- Associated Press - Sunday, July 10, 2016

BATON ROUGE, La. (AP) - Attorney General Jeff Landry is strengthening his position as the main standard-bearer for Republican Party politics in Louisiana, taking over an effort to elect more GOP conservatives to state legislative offices.

The former congressman, in office as attorney general since January, will take over as the figurehead of the Louisiana Committee for a Republican Majority, a decade-old organization started by U.S. Sen. David Vitter that helped elect many of the state’s GOP lawmakers.

After years of inactivity since the 2011 elections, the political action committee has filed a new statement of organization with the Louisiana’s ethics office. Landry said in an interview that many of the PAC’s original founders - big-money Republican donors and business leaders - asked him to become involved now that Vitter is leaving office, not running for re-election to the U.S. Senate after losing the governor’s race this fall.

“They thought it was imperative that we put the committee back together, so the organization can be involved in the legislative sessions leading up to the 2019 election,” Landry said. “Most of the original board members or organizers of LCRM were interested in finding someone to take that lead.”

Vitter’s former chief of staff and gubernatorial campaign manager, Kyle Ruckert, will manage the organization’s efforts.

Vitter helped form the Louisiana Committee for a Republican Majority in 2005, bringing a more organized, Washington-style campaign strategy to state legislative races, complete with detailed polling and opposition research. Vitter’s work behind the scenes through the PAC was instrumental in helping Republicans make historic gains in the 2007 elections, when Louisiana’s legislative term-limits kicked in for the first time and wiped out many long-time lawmakers.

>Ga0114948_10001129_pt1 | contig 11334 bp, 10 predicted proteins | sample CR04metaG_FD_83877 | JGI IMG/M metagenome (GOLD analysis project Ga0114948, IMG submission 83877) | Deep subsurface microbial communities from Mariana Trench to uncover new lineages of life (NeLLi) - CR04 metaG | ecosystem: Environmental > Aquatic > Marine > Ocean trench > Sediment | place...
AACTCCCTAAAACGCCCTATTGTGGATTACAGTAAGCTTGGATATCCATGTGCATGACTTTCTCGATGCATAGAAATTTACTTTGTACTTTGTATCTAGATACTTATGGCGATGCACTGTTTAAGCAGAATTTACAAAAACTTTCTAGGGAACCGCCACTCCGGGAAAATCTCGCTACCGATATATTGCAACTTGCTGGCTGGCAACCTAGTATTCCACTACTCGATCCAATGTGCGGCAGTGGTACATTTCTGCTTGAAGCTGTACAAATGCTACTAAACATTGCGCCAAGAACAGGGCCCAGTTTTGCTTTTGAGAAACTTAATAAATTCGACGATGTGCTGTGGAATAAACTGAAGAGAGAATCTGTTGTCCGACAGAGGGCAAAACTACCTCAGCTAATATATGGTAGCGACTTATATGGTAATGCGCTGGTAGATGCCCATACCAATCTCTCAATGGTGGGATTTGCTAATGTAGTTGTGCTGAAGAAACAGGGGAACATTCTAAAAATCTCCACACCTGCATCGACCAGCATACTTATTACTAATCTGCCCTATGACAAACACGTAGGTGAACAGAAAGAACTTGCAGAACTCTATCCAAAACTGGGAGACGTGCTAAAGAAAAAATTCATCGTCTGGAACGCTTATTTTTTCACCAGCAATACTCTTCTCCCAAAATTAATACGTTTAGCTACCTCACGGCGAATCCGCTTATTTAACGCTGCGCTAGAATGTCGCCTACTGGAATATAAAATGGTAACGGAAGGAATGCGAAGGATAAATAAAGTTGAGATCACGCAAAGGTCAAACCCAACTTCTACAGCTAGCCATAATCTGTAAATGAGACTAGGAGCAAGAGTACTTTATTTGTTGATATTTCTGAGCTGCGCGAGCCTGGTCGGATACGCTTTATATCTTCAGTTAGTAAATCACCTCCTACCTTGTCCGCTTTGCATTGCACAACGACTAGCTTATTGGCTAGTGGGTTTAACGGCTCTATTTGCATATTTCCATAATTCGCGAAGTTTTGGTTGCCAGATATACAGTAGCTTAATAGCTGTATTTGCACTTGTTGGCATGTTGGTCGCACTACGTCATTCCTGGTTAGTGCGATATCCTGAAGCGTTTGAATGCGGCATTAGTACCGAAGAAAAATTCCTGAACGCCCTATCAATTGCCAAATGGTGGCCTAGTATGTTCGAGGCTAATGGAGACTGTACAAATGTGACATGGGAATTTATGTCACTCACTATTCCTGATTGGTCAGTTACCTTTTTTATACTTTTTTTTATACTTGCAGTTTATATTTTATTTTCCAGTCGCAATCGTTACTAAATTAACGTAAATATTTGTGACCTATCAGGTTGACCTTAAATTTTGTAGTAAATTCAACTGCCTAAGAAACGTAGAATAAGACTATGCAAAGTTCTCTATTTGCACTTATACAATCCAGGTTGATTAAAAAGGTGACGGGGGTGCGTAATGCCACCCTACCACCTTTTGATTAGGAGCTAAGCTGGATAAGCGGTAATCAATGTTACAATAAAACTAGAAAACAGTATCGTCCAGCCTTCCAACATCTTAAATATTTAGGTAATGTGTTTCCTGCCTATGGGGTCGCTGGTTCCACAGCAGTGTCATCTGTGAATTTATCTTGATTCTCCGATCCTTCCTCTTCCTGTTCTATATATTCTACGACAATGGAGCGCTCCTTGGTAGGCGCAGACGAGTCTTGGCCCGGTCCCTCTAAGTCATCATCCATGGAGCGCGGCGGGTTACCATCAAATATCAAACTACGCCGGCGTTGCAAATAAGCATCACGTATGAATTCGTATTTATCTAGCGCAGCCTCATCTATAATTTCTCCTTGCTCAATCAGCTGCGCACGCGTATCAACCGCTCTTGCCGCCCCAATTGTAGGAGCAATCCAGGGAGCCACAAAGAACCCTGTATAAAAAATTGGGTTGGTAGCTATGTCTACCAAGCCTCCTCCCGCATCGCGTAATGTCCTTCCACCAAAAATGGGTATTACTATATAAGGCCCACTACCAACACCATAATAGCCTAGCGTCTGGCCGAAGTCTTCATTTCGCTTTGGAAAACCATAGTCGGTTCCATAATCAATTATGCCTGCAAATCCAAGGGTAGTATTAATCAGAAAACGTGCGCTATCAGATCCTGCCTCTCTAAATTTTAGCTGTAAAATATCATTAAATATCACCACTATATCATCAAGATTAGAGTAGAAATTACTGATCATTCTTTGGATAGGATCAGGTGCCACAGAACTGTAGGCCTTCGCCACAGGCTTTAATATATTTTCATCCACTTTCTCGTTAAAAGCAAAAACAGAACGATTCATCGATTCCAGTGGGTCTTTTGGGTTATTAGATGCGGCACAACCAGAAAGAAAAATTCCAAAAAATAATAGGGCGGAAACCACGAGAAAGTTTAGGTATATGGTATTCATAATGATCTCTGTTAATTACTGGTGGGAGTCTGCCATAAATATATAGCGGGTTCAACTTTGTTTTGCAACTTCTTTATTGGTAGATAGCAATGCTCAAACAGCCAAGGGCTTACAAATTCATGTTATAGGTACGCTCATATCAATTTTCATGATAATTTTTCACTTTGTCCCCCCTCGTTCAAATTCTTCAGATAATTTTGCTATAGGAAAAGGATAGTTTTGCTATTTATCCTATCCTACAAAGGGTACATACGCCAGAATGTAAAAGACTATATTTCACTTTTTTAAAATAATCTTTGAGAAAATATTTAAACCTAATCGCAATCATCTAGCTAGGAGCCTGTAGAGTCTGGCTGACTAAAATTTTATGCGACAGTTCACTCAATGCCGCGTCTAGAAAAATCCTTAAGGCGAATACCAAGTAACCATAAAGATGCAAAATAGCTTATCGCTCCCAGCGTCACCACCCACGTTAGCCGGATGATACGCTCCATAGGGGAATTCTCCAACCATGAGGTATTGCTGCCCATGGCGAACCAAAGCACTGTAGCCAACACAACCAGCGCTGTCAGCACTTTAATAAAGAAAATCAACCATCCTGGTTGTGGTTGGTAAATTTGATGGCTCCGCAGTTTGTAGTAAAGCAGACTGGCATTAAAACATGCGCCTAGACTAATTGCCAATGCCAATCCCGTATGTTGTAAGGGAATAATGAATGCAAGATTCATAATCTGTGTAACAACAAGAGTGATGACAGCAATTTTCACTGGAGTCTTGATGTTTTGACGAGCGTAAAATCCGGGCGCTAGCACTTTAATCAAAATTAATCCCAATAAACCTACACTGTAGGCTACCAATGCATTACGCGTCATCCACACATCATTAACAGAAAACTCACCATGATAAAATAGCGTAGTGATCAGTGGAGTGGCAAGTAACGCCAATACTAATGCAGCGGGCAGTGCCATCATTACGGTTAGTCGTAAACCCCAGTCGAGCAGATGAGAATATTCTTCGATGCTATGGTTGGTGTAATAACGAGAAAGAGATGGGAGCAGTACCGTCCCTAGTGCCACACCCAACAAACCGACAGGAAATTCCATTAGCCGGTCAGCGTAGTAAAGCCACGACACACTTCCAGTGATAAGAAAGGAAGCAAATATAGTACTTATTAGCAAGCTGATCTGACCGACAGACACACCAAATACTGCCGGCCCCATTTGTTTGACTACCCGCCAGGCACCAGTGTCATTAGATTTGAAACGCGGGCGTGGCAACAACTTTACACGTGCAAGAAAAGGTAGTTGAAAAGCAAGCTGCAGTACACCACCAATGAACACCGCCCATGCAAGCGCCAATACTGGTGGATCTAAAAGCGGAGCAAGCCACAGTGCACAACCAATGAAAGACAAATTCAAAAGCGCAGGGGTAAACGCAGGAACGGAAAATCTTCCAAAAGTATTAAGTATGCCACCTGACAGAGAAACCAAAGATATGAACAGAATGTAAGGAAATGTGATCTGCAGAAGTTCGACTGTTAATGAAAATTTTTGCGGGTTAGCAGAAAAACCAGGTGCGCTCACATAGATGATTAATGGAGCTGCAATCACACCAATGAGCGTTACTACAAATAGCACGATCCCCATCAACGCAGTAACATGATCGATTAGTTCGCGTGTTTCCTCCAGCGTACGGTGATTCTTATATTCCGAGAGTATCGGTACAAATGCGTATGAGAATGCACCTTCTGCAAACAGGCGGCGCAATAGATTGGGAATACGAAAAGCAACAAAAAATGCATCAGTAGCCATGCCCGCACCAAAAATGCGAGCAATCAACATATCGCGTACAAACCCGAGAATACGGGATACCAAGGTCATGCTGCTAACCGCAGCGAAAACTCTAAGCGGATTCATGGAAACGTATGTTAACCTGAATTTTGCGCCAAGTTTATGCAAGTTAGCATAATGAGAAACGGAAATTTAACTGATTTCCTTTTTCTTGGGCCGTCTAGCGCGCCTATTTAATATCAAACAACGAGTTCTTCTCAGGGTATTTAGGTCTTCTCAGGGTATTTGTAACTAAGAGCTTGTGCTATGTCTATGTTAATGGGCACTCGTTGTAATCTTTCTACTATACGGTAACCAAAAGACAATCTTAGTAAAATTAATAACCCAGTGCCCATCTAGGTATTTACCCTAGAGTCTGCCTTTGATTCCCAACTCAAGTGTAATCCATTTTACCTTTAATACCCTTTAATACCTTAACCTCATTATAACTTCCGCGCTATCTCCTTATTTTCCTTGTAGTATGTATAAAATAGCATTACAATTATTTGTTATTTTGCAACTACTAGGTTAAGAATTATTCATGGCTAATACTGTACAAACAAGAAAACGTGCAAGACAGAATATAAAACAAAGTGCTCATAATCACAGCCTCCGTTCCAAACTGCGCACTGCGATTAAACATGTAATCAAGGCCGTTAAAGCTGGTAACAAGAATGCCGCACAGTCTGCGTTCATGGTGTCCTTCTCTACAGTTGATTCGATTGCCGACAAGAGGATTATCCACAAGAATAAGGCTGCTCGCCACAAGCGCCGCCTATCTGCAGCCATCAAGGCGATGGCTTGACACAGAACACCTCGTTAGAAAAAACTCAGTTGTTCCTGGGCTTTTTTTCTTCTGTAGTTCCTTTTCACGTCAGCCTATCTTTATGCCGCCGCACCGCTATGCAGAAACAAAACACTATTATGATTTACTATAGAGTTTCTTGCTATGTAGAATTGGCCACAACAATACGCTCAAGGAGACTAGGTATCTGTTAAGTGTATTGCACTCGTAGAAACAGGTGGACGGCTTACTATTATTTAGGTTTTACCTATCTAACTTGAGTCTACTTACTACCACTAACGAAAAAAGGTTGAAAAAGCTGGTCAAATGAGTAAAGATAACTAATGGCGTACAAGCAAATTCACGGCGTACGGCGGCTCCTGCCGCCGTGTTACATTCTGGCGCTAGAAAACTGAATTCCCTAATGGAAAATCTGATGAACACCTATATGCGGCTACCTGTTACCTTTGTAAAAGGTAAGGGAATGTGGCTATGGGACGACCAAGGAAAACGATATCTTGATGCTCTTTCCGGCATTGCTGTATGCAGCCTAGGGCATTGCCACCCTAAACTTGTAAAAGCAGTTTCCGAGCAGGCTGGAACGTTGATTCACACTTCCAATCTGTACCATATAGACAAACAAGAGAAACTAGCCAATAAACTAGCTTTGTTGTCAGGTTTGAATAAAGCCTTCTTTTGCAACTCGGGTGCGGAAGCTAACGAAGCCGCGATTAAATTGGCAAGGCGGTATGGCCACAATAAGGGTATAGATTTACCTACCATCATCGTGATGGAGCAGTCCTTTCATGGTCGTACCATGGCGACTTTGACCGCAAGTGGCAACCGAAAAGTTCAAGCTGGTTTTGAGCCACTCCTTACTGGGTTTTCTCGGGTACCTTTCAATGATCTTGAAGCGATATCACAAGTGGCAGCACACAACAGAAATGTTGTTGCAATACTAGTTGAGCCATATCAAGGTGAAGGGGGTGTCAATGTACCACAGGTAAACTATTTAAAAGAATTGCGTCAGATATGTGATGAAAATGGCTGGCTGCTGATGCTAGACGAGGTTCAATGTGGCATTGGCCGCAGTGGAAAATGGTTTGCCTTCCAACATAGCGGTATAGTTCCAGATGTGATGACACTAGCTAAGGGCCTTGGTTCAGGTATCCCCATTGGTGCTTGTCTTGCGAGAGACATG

The organization ran separately from any fundraising done by the state Republican Party, which was slower to develop a statewide approach to legislative elections and which was closely tied to former Gov. Bobby Jindal, who had a frosty relationship with Vitter.

With Jindal out of office and gone from state politics and Vitter soon to exit, Landry has been building his public profile and his ties with GOP activists and heavyweights. Only seven months in office, the Republican attorney general has gotten into high-profile disputes with Democratic Gov. John Bel Edwards and formed close alliances with a group of conservative House GOP lawmakers, positioning himself in many ways as the face of Republican politics in Louisiana.

Speculation has swirled that Landry could be a candidate for governor, running against Edwards in 2019. Getting more closely involved with helping to elect new Republican state lawmakers can help Landry coalesce power and build relationships, whether he remains as attorney general or seeks Louisiana’s top job.

The opportunity to make a significant mark on the House and Senate terms that begin in 2020 is large, with term limits ousting 38 of the 105 House members (36 percent) and 16 of the 39 state senators (41 percent).

Landry said the Louisiana Committee for a Republican Majority raised nearly $4 million in previous efforts. Among those involved with the LCRM are several regular big-ticket GOP donors, including shipbuilder Donald “Boysie” Bollinger of Lockport and real estate developer Joseph Canizaro of New Orleans.

Vitter’s focus on expanding the GOP in Louisiana helped Republicans gain majorities in the state House and Senate in 2010 and 2011, with party switches and special elections building on the wins of the 2007 elections and the advantages gained by term limits. The organization recruited legislative candidates and raised money to help support their campaigns.

The House currently has 59 Republicans, 42 Democrats and 2 unaffiliated with a party. Of Senate members, 25 are Republicans and 14 are Democrats. Landry’s focus will be to hold onto the GOP seats, try to gain more for Republicans - and possibly to replace incumbents in his own party.

The PAC may seek to help Republican candidates challenging GOP incumbents not deemed to be conservative enough. Ruckert said that would be decided on a “case by case basis.”

“I don’t have a problem to challenge people who are labeled Republicans in the Louisiana Legislature, when they fail to heed those Republican principles,” Landry said.

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EDITOR’S NOTE: Melinda Deslatte covers Louisiana politics for The Associated Press. Follow her at https://twitter.com/melindadeslatte


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